Pulling long hours, juggling work and family demands, coping with time zone fatigue, always online – these are the realities of today’s top business executives. With such an on-the-go lifestyle, how is a busy executive supposed to squeeze in the time for that other crucially important activity – remaining fit?

As a global leader in executive search, we have found that most top-level executives do take their health and fitness very seriously. It is, to my mind, literally a matter of life and death. Not working out and looking after your diet when you have a hectic schedule in a highly stressful environment, is asking for a heart attack. It is also imperative for optimum performance levels – are 20 cups of coffee and no food apart from a bag of biltong grabbed on the run really the right fuel for someone leading a multi-billion rand organisation? You cannot possibly perform at your best if you are overweight and unfit.

The traditional corporate get-together on the golf course is not going to cut it, however. It’s probably good for your soul, but not necessarily good for your heart. In South Africa, we have so much opportunity to get out there and keep fit, there really is no excuse to miss a workout. An encouraging sign is that more and more executives are taking up sports such as cycling and running – sports in which the whole family can participate together.

When traveling, focusing on healthy eating is a good start. And wherever you are in the world, you don’t need a gym. You can do press-ups in your hotel room, or take the stairs instead of the lift. I sometimes combine meetings with fitness by arranging to meet on the treadmills – the opportunities are there, if one is determined enough.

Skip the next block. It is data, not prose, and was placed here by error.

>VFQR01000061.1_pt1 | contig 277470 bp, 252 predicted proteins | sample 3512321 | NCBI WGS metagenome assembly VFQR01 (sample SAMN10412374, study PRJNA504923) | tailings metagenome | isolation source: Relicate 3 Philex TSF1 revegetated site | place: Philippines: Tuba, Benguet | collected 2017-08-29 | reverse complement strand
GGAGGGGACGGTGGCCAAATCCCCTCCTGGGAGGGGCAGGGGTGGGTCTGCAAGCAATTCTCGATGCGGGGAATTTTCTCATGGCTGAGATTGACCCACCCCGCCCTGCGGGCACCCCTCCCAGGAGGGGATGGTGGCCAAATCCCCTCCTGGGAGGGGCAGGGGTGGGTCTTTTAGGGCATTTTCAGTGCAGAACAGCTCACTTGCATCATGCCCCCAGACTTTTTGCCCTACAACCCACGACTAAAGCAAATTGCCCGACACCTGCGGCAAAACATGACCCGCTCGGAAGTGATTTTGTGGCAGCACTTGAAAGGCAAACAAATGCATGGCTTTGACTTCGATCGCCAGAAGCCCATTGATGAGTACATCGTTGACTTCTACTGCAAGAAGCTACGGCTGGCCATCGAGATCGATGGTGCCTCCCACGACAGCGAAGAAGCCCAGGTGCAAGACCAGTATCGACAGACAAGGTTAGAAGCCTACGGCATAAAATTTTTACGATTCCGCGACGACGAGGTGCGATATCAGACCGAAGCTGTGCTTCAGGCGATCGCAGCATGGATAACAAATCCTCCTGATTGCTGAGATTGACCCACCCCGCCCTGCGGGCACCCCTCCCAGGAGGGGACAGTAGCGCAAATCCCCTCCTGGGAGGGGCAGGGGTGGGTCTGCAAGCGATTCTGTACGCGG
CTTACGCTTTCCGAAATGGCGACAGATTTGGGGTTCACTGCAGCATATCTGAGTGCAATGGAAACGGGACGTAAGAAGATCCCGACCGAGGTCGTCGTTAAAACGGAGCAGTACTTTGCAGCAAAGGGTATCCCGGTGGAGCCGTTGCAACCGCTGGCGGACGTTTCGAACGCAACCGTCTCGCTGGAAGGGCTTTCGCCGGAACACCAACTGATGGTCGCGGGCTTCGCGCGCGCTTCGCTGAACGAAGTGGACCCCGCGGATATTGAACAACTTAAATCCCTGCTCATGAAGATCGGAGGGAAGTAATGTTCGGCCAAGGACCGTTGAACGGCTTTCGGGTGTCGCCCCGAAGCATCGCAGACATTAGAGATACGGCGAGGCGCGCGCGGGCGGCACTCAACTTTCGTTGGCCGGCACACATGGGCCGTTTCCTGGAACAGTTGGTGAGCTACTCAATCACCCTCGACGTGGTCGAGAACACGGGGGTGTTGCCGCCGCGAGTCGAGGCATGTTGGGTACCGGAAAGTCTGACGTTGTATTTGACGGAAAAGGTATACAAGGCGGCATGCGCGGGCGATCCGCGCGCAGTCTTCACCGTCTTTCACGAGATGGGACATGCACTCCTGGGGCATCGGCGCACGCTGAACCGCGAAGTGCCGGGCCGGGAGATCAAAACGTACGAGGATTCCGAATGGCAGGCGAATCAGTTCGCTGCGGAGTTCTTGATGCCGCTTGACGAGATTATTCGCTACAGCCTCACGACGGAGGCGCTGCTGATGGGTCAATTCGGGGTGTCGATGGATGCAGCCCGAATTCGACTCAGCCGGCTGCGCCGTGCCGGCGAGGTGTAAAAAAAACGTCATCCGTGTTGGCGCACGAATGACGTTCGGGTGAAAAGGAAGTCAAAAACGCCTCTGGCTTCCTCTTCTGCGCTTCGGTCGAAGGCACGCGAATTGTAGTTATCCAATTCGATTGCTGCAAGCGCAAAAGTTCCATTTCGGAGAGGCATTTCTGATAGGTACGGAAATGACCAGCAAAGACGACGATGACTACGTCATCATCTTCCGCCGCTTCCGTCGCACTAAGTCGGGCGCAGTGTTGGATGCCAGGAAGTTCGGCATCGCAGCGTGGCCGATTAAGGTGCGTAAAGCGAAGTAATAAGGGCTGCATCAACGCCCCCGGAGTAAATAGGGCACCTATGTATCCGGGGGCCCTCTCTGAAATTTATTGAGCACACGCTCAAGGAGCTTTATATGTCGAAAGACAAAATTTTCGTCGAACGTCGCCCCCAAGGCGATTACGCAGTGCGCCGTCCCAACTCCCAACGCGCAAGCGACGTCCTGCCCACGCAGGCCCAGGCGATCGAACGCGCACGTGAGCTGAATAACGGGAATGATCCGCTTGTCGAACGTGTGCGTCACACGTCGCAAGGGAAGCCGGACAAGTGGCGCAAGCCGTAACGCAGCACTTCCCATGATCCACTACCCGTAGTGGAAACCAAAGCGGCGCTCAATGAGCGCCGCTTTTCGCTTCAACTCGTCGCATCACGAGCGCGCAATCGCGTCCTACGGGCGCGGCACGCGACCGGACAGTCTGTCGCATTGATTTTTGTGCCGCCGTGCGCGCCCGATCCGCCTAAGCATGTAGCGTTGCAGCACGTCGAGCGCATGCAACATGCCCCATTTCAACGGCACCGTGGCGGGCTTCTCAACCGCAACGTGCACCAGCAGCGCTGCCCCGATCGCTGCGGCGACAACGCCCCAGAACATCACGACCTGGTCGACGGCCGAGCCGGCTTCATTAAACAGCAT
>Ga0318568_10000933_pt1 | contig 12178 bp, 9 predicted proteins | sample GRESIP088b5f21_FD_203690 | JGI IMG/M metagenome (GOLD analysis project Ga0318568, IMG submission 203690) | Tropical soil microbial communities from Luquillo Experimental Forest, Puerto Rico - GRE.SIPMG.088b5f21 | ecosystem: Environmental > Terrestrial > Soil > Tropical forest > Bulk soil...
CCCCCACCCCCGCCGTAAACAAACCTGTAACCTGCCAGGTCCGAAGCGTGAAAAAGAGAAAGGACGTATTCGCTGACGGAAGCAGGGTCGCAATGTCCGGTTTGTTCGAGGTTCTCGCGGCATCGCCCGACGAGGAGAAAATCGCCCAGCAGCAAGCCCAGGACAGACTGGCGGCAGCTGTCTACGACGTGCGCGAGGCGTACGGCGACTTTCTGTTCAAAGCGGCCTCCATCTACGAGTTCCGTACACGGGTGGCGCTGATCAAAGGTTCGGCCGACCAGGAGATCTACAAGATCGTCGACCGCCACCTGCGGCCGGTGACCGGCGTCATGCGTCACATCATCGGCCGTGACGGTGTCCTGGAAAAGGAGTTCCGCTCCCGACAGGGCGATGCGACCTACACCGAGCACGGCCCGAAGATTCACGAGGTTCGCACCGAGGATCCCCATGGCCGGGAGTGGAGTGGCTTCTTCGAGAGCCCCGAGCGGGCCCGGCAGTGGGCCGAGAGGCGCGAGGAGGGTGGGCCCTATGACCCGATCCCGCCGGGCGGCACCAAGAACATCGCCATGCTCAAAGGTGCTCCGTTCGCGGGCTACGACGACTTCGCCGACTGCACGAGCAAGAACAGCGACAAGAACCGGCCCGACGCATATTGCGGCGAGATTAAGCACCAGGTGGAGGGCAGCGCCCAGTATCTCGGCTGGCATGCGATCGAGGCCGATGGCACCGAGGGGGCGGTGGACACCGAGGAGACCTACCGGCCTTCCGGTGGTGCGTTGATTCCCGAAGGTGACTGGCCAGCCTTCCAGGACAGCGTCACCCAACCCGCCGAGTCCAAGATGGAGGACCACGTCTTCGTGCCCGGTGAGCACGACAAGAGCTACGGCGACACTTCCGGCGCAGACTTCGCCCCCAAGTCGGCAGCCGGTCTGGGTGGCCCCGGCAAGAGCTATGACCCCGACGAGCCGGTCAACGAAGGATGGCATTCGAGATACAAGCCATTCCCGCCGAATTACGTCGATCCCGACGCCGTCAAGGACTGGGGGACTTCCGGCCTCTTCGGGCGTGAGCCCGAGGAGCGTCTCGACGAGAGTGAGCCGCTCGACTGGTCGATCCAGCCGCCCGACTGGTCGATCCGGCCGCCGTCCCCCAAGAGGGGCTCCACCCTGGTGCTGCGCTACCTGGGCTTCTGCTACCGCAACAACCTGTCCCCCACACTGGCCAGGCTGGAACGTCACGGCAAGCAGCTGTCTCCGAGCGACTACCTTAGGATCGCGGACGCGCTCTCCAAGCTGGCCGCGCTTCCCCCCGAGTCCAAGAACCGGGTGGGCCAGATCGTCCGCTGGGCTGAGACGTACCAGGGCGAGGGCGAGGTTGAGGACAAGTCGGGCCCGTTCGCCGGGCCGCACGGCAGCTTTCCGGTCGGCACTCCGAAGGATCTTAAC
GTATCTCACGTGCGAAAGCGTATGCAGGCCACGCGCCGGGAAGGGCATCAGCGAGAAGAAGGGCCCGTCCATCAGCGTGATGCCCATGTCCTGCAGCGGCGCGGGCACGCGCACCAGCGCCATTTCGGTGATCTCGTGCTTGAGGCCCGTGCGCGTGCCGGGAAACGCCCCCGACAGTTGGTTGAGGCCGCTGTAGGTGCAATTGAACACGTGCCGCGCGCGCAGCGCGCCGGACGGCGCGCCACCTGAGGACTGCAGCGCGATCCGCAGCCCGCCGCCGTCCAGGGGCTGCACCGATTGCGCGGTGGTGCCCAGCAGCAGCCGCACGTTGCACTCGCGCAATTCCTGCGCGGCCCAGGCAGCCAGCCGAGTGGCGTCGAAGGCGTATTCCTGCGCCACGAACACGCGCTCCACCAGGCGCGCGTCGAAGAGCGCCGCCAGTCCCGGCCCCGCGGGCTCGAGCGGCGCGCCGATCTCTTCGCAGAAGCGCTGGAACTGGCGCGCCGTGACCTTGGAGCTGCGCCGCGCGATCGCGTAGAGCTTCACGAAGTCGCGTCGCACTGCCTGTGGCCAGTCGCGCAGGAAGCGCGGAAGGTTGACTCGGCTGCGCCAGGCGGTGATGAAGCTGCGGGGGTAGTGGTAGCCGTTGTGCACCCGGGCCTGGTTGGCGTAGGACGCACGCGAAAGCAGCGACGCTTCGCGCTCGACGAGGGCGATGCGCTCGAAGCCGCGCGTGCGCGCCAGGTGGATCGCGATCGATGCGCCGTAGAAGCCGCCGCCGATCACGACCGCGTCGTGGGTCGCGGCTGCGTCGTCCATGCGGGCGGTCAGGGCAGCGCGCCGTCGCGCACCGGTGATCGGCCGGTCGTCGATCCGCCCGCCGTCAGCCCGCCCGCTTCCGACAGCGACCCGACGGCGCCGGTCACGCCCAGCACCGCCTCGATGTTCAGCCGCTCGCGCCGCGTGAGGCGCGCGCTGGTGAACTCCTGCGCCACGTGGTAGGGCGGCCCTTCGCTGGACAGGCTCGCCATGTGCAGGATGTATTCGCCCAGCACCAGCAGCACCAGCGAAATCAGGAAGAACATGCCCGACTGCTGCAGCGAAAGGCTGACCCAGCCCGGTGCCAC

Executives should lead from the front. If they are themselves the embodiment of wellness, it will encourage their employees to take action and do something about their own fitness levels. Besides setting an example, business leaders should support their employees in taking their health seriously by ensuring healthy food in canteens, introducing corporate wellness days, and encouraging team-building activities geared towards improving fitness. This will not only lead to a healthier and happier workforce, but increased productivity levels will help the business bottom line.

Building fitness into your daily routine as an executive is part of what it means to be a disciplined leader. From a military perspective, you have to be fit to fight. From a corporate perspective, you can’t do your job properly if you are not well and healthy. You wouldn’t dream of missing a management report deadline or a shareholder review, so why miss that gym session?

Leon Ayo

Leon Ayo is the CEO of Odgers Berndtson South Africa based in Johannesburg. He works within all industries and sectors in the Sub-Saharan Africa region. Previously he was a partner in Odgers Berndt...

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